The Burger of the Future Is Low-Fat, Cancer-Free, Cruelty-Free, Sustainable and Kosher
If you're a planet-conscious carnivore, you've got a dilemma on your plate. Should you stop eating delicious animal parts just because the food industry is contributing to the slow destruction of Earth? Anyone who's had a bacon cheeseburger will understand why going vegetarian is a tough decision — even when the meat industry's impact on the world is undeniable.
A study from the Food and Agriculture Organization of the United Nations projected, by 2030, the average person is expected to consume around 45 pounds of meat annually — a number that rises substantially in the United States. The strain that will put on the planet is extreme, to say the least. But according to developing lab science, soon you can have your burger and eat it too.
What is cultured meat?
Scientists are already on the slow road to 3-D printing human organs. If you have the equipment to print human muscle, you have what you need to grow edible meat. All you need is DNA from the animal you want to print.
Lab-grown meat, also known as in vitro meat or cultured beef, is the product of animal cells taken from a living creature, placed in a petri dish and fed until they multiply and create new muscle tissue for human consumption. That's the theory, at least, of Mark Post, a professor of tissue engineering at Maastricht University in the Netherlands and the father of the sub-$12 bioengineered burger. Post found he could take 20,000 strands of meat cells to create a regular patty.
While his work is perhaps the most well known, smaller firms have started to rise in his wake, including programs specifically set out to find and fund other cultured meat research.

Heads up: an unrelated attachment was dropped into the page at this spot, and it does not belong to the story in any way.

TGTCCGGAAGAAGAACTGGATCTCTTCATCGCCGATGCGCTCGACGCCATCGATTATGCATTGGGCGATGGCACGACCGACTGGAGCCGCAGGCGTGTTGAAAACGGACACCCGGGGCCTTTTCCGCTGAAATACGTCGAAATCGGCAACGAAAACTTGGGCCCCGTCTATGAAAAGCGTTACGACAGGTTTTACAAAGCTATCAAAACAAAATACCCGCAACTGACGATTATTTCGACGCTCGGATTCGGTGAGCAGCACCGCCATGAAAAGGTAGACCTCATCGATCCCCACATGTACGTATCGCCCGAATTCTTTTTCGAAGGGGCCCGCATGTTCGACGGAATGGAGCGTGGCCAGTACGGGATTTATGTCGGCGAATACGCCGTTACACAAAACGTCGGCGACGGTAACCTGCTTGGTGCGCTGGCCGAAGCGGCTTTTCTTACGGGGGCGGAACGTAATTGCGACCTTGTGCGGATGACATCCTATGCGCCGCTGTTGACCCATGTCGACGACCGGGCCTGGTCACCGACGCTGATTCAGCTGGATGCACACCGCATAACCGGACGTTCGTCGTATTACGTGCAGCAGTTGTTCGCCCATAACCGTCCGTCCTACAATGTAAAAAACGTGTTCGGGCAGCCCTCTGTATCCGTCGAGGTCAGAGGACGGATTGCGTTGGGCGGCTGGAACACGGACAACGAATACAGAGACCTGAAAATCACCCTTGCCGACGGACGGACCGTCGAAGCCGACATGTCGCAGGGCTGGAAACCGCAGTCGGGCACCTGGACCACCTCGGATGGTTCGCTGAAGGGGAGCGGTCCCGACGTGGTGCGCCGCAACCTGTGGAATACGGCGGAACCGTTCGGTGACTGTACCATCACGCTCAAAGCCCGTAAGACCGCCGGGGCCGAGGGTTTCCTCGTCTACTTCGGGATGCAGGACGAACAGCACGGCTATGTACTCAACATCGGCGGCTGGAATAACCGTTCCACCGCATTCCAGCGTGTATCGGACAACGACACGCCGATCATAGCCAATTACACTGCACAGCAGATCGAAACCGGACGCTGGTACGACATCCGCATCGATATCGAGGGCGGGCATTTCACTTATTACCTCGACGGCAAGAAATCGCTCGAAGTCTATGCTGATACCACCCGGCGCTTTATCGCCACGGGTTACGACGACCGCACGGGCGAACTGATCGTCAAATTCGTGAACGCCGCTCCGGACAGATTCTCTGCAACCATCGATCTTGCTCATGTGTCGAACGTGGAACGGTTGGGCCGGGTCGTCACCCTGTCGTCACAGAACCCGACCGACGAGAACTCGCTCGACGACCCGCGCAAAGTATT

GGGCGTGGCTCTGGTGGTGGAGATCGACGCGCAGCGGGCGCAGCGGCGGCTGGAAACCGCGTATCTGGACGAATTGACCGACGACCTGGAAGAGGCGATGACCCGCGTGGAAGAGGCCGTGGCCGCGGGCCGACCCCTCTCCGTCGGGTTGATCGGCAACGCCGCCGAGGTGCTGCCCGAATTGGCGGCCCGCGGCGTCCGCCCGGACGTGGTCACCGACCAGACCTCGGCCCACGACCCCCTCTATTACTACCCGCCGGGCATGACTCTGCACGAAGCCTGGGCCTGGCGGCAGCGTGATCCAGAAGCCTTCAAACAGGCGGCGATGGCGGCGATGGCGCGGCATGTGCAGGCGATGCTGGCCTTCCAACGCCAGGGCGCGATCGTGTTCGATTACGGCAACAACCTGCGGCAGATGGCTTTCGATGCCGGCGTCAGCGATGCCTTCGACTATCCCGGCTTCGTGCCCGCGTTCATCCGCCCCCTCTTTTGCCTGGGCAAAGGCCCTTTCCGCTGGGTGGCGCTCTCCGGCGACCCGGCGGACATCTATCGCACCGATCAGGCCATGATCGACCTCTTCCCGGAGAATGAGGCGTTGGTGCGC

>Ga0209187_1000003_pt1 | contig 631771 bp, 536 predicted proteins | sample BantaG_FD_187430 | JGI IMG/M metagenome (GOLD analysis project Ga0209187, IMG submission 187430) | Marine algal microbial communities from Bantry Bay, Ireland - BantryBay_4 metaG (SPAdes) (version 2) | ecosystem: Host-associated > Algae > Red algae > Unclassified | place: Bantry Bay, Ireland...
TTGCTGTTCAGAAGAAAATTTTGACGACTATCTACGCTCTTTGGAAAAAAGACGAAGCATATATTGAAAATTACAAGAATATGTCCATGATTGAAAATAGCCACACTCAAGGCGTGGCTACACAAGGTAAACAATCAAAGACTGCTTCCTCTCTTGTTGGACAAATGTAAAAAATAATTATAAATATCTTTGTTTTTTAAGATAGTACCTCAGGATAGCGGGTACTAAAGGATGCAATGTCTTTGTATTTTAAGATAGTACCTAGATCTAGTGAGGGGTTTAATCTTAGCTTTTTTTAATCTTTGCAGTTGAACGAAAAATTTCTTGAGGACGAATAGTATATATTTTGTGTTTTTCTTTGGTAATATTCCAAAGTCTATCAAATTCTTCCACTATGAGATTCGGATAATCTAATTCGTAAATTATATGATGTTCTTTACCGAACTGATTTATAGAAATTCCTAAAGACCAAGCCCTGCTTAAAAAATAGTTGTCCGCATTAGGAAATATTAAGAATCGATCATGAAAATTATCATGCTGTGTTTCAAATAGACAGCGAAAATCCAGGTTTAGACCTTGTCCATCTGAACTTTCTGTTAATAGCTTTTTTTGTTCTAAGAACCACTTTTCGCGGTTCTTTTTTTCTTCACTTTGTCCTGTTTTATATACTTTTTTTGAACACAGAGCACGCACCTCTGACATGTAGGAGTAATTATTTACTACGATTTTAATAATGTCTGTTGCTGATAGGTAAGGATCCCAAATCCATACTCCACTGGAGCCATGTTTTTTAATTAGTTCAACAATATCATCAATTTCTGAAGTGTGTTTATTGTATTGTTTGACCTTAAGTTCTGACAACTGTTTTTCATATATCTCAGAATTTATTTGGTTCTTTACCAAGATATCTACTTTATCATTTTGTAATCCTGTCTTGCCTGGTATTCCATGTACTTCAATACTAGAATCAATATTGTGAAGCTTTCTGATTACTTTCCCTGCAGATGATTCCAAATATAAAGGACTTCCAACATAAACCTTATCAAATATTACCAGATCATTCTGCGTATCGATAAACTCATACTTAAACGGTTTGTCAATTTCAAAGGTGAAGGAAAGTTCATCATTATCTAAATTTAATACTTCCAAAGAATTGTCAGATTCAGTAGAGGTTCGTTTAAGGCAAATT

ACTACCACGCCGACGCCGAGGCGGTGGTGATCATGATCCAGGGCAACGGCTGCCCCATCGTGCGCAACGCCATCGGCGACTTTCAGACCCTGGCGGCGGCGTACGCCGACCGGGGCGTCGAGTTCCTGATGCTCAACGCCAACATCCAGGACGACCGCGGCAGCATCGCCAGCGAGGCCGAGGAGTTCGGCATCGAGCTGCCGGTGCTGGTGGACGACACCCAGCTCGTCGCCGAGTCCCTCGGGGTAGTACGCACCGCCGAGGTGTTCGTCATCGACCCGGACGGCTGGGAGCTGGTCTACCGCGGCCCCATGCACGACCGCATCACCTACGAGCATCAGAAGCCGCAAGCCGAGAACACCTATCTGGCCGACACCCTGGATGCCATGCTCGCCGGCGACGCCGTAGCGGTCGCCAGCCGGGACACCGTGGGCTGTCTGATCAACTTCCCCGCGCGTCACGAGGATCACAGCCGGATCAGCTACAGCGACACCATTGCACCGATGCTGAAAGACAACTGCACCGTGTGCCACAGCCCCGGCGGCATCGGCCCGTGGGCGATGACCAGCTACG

It's the American dream, grown in a lab.
New Harvest, a charity based in New York, funds researchers in academia and small companies trying to build a viable post-animal bio-economy — that is to say, a world where lab-grown animal meat is a frequent scientific pursuit.
"When people think of cultured meat, they think of a single product coming on market and that's the end of it," Isha Datar, CEO of New Harvest, told Mic. "We're thinking of a sustainable environment where there's an established academic community dedicated to cultured meat research. That community is a vibrant industry with many different players working toward the goal of making animal products without animals."
There's no reason this kind of research couldn't contribute to the American dream of a perfect burger. One with a tiny carbon footprint, no dead animals in its wake, no carcinogens and, best of all, totally kosher.
It's the American dream, grown in a lab.
Will lab-grown meat be low-fat?
As long as there's a market for low-fat meat, it will be made. Actually, it's pretty easy to do.
Here's one of the coolest parts about developing meat in a lab: Tissue is grown piece by piece, so you can customize the final product, the precise combination of fat and muscle. "You could either co-culture, so the muscle and fat are grown together, or grow muscle tissue in one place and fat tissue in another and mix them together afterward," Datar explained to Mic. It "allows you a level of control" that would be tough to replicate with animals.
So how do scientists replicate the marbling on a nice steak? It's actually saturated fatty acid, the kind that contributes to heart disease and Type 2 diabetes. Making your own fat in a lab means you can change the type — though unsaturated fats tend to come as liquid and don't have the structural reliability of the thicker saturated fats. "If they are going to make their own fats," Joan Salge Blake, spokeswoman for the Academy of Nutrition and Dietetics, told the Atlantic, "they will be able to replace the saturated fatty acids with, for example, omega-3 fatty acids," or the ones found in fish and eggs.